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University of Missouri

Remembering Bill Eppridge

J‐School alumna remembers fellow Tiger and photojournalist Bill Eppridge.

Bill Eppridge

Photographer Bill Eppridge, far right, got his start working at The Maneater. Eppridge, who died Oct. 3, 2013, worked for Life, National Geographic and Sports Illustrated. Photo courtesy of the 1958 Savitar.

The news stories in fall 2013 about the death of photojournalist Bill Eppridge, BJ ’60, set me to reminiscing about my classmate and the time we shared at MU. Eppridge died Oct. 3, 2013, and the obituaries were justifiably effusive in praise of his photojournalism artistry. Our little group that hung around Max’s, the bar and grill across from Missouri’s J‐School, always knew he was destined for greatness. Didn’t he win first prize in a National Press Photographers Association competition while still in school, as well as being named College Photographer of the Year two years running? (We always wondered what he did with two sets of encyclopedias.) The rest of us sat drinking beer and eating Max’s delicious and economically priced hamburgers while reassuring ourselves that we were never going to “prostitute our talent,” but Bill would be roaming the room, the always­present camera in hand on the chance a promising picture presented itself.

After college, he was an intern at Life magazine and then went to work for National Geographic until returning to Life where he remained until that magazine’s demise. He also worked for Time and Sports Illustrated. He was at Life when he volunteered to cover Sen. Robert F. Kennedy’s campaign for the Democratic presidential nomination in 1968. Kennedy won the California primary and had just delivered his acceptance speech at the Ambassador Hotel in Los Angeles when he was shot by a lone assassin in the hotel kitchen. Eppridge’s haunting photo of the senator sprawled on the floor, his head cradled by a distraught busboy, became an iconic image, one of many in that violent chapter in our nation’s history. The obituaries say the death of Bobby Kennedy, whom Bill had grown close to, marked the rest of the photographer’s life. He covered other political campaigns, including part of George McGovern’s presidential run, but it was never the same.

Eppridge’s book A Time It Was: Bobby Kennedy in the Sixties is on display in our home library, and his photo of the last issue of The New York Herald Tribune coming off the press is part of a journalism‐themed coffee table I decoupaged many years ago. We look at it every day as we drink our morning coffee and read two newspapers. Our journalist daughter has dibs on the table when we die, but I wonder if she and her friends will recognize some of the images: the pressmen in their paper hats, the hands of a page makeup guy arranging metal type, the linotype and teletype machines, and of course the newsroom with rows of desks and typewriters.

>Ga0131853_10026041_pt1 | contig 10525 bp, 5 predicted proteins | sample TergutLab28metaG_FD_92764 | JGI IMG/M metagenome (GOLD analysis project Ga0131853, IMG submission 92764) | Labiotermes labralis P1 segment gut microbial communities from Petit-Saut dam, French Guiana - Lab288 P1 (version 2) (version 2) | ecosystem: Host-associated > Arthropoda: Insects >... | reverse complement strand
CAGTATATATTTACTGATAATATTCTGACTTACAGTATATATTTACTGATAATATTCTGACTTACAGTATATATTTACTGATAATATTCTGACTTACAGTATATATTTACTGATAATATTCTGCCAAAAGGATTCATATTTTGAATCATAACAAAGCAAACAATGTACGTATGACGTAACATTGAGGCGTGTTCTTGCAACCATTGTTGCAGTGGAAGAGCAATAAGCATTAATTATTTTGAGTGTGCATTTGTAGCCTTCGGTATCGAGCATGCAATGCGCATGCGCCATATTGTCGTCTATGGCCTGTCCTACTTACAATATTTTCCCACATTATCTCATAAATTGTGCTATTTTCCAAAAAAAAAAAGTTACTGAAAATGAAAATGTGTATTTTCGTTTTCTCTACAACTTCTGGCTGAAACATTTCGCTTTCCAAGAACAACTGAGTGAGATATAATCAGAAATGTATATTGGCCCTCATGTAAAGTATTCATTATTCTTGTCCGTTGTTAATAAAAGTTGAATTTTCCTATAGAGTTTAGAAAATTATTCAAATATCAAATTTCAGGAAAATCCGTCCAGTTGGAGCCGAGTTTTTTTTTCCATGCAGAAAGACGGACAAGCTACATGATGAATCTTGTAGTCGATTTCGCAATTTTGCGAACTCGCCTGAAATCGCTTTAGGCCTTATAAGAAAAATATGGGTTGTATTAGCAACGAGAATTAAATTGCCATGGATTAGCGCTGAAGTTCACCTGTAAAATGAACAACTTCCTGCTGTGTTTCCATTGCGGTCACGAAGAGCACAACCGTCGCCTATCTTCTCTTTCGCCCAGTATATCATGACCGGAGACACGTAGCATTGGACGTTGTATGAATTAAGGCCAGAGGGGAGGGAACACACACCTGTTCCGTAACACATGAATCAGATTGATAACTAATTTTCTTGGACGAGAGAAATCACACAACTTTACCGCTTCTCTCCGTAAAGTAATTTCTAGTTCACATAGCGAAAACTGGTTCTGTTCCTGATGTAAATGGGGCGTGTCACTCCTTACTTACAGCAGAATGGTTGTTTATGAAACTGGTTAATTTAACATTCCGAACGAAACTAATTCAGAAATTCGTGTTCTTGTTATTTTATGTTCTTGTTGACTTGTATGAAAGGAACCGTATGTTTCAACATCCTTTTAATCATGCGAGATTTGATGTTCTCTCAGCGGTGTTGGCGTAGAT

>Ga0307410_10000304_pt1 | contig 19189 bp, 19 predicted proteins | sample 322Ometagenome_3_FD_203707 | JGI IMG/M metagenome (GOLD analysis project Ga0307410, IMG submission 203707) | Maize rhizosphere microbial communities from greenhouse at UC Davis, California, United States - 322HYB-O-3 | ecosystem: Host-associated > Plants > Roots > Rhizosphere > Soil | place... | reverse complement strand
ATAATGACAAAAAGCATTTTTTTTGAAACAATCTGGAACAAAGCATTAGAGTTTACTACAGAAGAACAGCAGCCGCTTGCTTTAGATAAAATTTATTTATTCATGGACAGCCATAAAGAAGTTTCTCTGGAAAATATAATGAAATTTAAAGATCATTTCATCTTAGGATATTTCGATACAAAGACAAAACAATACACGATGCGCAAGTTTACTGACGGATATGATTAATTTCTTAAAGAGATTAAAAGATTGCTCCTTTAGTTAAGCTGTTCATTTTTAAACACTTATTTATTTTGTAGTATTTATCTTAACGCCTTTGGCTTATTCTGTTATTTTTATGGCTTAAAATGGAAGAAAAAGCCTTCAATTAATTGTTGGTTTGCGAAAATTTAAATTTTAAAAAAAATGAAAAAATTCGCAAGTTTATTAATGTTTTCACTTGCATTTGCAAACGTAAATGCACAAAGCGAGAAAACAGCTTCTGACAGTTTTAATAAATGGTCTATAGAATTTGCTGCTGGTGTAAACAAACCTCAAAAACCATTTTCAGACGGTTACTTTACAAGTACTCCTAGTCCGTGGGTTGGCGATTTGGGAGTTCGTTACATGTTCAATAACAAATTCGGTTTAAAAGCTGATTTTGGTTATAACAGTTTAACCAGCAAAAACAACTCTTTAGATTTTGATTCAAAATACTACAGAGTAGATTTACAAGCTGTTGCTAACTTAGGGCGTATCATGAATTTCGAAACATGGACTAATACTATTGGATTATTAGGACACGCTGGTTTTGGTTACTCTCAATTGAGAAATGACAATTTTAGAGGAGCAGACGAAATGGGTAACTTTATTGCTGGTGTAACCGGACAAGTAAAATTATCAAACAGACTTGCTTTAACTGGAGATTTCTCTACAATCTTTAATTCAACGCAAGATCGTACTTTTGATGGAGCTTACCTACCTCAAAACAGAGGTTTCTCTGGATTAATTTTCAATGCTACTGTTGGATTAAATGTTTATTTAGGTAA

Bill Eppridge made this photo at Patricia and Ed Nieder’s wedding April 9, 1960, at Calvary Episcopal Church. Photo by Bill Eppridge.

Bill Eppridge made this photo at Patricia and Ed Nieder’s wedding April 9, 1960, at Calvary Episcopal Church. Photo by Bill Eppridge.

In an impetuous move that became symptomatic of much of our life together, Ed Nieder, Jour ’60, and I decided to marry two months before my graduation. Eppridge and another old J‐School friend Mort Engleberg took pictures. You know how wedding photographers frequently take pictures of the bride and groom waving from inside the car? Eppridge’s photo was shot from beside the car to show all our friends waving to us. Brilliant, and much more meaningful.

We admired Eppridge’s career from a distance, losing touch with him and the others from Max’s. A few years ago, we read of the death of an especially revered editor at The New Yorker and realized it must have been our old friend Pat Crowe. For 30 years we lived across the river, 14 miles from New York, and didn’t know he was there. That’s very sad. My daughter says that thanks to Facebook her generation will not lose track of friends from college and other times in their lives, and I suppose she’s right. At this point in my life, I will have to wait for obituaries and the nostalgic reverie they engender.